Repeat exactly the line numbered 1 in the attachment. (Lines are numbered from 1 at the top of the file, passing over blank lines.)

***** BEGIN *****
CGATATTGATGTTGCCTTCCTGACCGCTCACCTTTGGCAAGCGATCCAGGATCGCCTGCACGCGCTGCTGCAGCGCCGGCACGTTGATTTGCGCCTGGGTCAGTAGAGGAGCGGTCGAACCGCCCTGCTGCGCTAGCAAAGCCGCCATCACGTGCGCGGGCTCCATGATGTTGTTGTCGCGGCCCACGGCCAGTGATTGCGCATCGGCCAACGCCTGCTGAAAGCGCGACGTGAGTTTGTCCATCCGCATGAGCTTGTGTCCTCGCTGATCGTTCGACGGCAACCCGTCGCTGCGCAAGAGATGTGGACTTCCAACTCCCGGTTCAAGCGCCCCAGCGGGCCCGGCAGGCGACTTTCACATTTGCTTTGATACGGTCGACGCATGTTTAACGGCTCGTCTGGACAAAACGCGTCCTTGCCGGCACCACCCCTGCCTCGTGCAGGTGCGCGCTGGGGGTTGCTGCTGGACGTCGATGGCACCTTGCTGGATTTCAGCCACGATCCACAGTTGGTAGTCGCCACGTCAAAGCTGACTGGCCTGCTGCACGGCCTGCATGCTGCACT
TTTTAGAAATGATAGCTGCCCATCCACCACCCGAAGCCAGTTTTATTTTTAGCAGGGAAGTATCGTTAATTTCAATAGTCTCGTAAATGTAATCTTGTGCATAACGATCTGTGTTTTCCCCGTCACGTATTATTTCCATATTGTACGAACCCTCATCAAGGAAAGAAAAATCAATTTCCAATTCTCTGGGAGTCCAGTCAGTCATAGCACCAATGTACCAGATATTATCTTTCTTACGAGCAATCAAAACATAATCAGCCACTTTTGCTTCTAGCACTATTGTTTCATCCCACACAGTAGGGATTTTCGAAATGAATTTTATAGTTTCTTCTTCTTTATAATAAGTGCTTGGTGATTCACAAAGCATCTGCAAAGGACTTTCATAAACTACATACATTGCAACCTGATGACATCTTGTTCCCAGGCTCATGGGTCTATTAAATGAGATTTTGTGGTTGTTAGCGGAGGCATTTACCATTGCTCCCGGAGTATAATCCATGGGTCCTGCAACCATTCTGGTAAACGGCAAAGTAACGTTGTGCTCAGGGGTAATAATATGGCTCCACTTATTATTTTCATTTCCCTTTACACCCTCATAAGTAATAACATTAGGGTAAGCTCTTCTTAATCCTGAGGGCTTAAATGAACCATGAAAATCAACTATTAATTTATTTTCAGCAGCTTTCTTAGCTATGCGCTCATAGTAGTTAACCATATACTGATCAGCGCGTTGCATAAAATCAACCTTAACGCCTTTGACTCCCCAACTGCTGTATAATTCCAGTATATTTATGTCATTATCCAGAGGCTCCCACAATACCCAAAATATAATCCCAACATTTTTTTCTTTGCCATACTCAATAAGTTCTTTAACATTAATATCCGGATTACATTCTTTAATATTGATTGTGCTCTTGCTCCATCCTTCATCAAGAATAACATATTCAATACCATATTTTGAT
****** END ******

CGATATTGATGTTGCCTTCCTGACCGCTCACCTTTGGCAAGCGATCCAGGATCGCCTGCACGCGCTGCTGCAGCGCCGGCACGTTGATTTGCGCCTGGGTCAGTAGAGGAGCGGTCGAACCGCCCTGCTGCGCTAGCAAAGCCGCCATCACGTGCGCGGGCTCCATGATGTTGTTGTCGCGGCCCACGGCCAGTGATTGCGCATCGGCCAACGCCTGCTGAAAGCGCGACGTGAGTTTGTCCATCCGCATGAGCTTGTGTCCTCGCTGATCGTTCGACGGCAACCCGTCGCTGCGCAAGAGATGTGGACTTCCAACTCCCGGTTCAAGCGCCCCAGCGGGCCCGGCAGGCGACTTTCACATTTGCTTTGATACGGTCGACGCATGTTTAACGGCTCGTCTGGACAAAACGCGTCCTTGCCGGCACCACCCCTGCCTCGTGCAGGTGCGCGCTGGGGGTTGCTGCTGGACGTCGATGGCACCTTGCTGGATTTCAGCCACGATCCACAGTTGGTAGTCGCCACGTCAAAGCTGACTGGCCTGCTGCACGGCCTGCATGCTGCACT